Bertrand Piccard and Andre Borschberg had a vision to create an airplane that needed no fossil fuel. After 12 year’s hard work, their solar-powered plane is ready for a flight across America.
Bertrand Piccard has the genes for adventure. His grandfather flew to great heights in a pressurized cabin suspended from a hot air balloon. His father sunk to record-breaking ocean depths in a submarine. And Bertrand flew non-stop around the world in a hot air balloon.
Andre Borschberg began his career in the Swiss Air force as a fighter pilot. He then trained as an engineer and later studied Management Science at MIT. He has launched two successful start-up companies in new technologies.
These two men came together with a common goal: to create a plane powered entirely by the sun. They saw it as a ‘beautiful ambassador for renewable energy’ that would inspire the world.
Last night, Bertrand and Andre presented their vision at Stanford University.
Solar Impulse Dream
Bertrand spoke of the dream behind the Solar Impulse. He sees that many people are resistant to change and unwilling to leave their comfort zones. He wants us to learn to love the unknown and be reactive to change.
A hot air balloon can only be controlled by dropping weights to go higher and find different winds. He believes that ‘in the winds of life, we must drop our certainties overboard and try another direction’. Innovation comes from freedom to think in every direction.
Andre and Bertrand had no money, no experience of building aircraft and no team.
They built a team of 80 using their network of contacts. This team came from many backgrounds; aeronautical engineers, boat builders, solar specialists, weathermen and computer geeks. A gardener who built model aircraft as a hobby became one of the most valuable team members. He is now the head maintenance man on the team.
Andre brought together a team of aggressive innovators balanced with the more conservative minded. When the balance tipped too far to aggression, the plane’s wing broke under a stress-test.
The Solar Impulse is entirely funded by private companies, with only one being an aviation-related company. Each sponsor provided money but also different areas of expertise to move the dream forward.
The plane has wings as wide as a jumbo jet that hold 2,000 square feet of solar cells. This provides the power of just one scooter! The challenge was to reduce energy consumption drastically and make energy collection as efficient as possible.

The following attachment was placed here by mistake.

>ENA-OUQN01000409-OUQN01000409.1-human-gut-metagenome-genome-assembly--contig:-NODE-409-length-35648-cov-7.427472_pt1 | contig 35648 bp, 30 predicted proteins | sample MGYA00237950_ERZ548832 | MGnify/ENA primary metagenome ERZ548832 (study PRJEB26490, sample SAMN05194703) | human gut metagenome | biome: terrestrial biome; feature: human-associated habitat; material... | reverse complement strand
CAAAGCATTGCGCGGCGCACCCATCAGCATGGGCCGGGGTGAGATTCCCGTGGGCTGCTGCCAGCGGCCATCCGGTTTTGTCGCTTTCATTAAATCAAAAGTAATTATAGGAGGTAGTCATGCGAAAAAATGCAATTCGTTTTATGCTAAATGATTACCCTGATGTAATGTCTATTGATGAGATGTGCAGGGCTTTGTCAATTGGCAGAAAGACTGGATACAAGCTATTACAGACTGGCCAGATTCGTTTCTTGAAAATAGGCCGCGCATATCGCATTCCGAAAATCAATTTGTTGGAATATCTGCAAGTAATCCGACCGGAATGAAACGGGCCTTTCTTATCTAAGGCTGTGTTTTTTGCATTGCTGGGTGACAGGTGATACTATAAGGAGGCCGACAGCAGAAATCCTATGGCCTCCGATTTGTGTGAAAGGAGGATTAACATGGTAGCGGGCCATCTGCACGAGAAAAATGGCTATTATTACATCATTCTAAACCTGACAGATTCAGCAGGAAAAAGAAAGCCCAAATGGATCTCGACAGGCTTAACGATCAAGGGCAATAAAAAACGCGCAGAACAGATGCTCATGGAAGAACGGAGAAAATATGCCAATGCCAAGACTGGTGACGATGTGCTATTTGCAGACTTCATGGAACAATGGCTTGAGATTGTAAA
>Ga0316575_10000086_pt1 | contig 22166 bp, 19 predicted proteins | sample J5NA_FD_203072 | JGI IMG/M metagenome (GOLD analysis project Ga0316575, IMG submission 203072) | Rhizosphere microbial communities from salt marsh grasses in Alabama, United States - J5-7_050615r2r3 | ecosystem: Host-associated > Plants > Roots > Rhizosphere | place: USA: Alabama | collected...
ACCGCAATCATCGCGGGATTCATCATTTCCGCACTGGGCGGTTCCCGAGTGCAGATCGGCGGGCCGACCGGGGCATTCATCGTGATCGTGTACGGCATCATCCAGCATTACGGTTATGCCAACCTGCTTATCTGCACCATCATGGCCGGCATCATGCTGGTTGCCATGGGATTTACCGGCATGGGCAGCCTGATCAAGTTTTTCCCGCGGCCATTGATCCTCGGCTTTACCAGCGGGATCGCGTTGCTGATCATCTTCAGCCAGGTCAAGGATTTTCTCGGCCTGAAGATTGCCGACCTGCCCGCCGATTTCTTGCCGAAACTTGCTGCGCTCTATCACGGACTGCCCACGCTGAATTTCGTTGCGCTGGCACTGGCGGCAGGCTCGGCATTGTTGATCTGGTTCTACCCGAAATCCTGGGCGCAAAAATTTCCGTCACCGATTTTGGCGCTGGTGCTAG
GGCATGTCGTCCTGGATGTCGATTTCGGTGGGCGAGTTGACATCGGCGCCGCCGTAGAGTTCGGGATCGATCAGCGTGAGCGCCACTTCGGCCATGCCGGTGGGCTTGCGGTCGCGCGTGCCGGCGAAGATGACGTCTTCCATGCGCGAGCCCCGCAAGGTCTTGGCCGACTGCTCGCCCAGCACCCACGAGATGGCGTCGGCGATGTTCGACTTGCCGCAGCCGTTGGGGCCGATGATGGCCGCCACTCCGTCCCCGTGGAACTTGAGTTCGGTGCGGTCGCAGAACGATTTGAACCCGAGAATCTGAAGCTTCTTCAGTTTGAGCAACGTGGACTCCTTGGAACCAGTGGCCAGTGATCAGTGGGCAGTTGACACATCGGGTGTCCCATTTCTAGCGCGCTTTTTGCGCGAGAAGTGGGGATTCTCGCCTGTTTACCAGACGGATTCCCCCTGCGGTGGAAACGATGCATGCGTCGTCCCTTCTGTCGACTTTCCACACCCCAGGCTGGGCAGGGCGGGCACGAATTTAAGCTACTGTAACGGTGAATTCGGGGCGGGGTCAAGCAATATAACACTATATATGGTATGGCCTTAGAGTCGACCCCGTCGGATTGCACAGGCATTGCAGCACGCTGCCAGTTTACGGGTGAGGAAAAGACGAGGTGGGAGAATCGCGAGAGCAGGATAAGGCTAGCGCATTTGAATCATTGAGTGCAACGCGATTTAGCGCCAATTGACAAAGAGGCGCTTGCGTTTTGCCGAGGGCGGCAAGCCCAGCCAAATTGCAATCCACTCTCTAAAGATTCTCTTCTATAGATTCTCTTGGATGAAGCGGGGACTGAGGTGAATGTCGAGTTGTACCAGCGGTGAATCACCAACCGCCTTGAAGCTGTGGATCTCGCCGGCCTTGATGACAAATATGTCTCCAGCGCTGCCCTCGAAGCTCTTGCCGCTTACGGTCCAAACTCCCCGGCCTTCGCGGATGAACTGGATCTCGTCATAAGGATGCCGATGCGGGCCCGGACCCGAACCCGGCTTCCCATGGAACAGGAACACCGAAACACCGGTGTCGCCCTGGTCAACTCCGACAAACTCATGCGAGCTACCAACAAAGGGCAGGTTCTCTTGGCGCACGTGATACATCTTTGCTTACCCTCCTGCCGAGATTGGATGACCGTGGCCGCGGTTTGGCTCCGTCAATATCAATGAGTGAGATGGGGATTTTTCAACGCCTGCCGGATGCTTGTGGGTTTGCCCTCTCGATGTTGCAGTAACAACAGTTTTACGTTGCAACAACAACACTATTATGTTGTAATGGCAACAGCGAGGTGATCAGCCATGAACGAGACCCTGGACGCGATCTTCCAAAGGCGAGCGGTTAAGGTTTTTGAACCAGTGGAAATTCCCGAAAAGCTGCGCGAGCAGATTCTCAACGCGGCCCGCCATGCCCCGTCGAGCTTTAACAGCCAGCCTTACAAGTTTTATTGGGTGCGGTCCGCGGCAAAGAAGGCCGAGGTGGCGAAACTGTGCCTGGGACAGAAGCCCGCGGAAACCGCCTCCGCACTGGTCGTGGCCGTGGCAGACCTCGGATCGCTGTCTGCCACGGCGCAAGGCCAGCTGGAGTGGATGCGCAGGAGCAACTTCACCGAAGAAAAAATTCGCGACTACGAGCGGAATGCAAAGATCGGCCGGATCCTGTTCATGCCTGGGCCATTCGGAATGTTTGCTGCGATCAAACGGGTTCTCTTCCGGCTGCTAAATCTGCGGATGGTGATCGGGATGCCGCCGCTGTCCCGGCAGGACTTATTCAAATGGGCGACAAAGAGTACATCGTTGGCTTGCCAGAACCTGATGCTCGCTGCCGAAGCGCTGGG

A boat building firm created the carbon fiber skeleton of the solar plane. They reduced the weight of the fiber from 90g per square meter to just 25g.
The solar cells are standard Sunpower cells but much thinner to bend better. These cells float on the wing structure so that the stresses of the wings in flight are not transferred to the cells.
The team reduced the weight of the wings by half and created a solar plane that weighed about the same as a small car.
The solar cells collect the sun’s energy during the day. As night falls, the plane climbs high and initially uses the potential energy from descending. When cruising altitude is reached, the plane flies on the solar power stored in its batteries.
The First Flights
After six years of hard work, the first test flight of ½ mile at ½ meter high took place. In July 2010, Andre flew the solar plane for 26 hours non-stop. The Solar Impulse became the first solar plane to fly at night.
After flights across Switzerland, the solar plane flew to Paris as the guest of honor at Paris-Le Bourget. 150,000 people visited the Solar Impulse display.
The solar plane then flew to Morocco at the invitation of the King. This event broke more world records and helped promote the building of the world’s biggest solar plant in Morocco.
The Solar Impulse plane is temporarily based at NASA’s Moffett Field airport in Mountain View. This week, they tested the plane with a flight around the Bay Area and above the Golden Gate Bridge. The next step is a flight across America from San Francisco to New York, stopping at Phoenix, Dallas, St Louis and Washington along the way.
Join in the Challenge and follow Solar Impulse across America.
Solar Impulse around the World
The team is building a new solar plane in Switzerland. This plane is set to fly around the world in 2015. The idea is to captivate the world with this adventure of the human spirit. And to inspire us all to use clean energy to help save the planet for future generations.
The Solar Impulse team has opened the door as pioneers of solar aviation. Can they see a commercial airline as a future possibility? Bertrand replied ‘it is crazy to say it is possible but stupid to say it is impossible’. Each leap forward in aviation history has happened after 24 and a half years, so maybe we will see a solar passenger plane in 2034.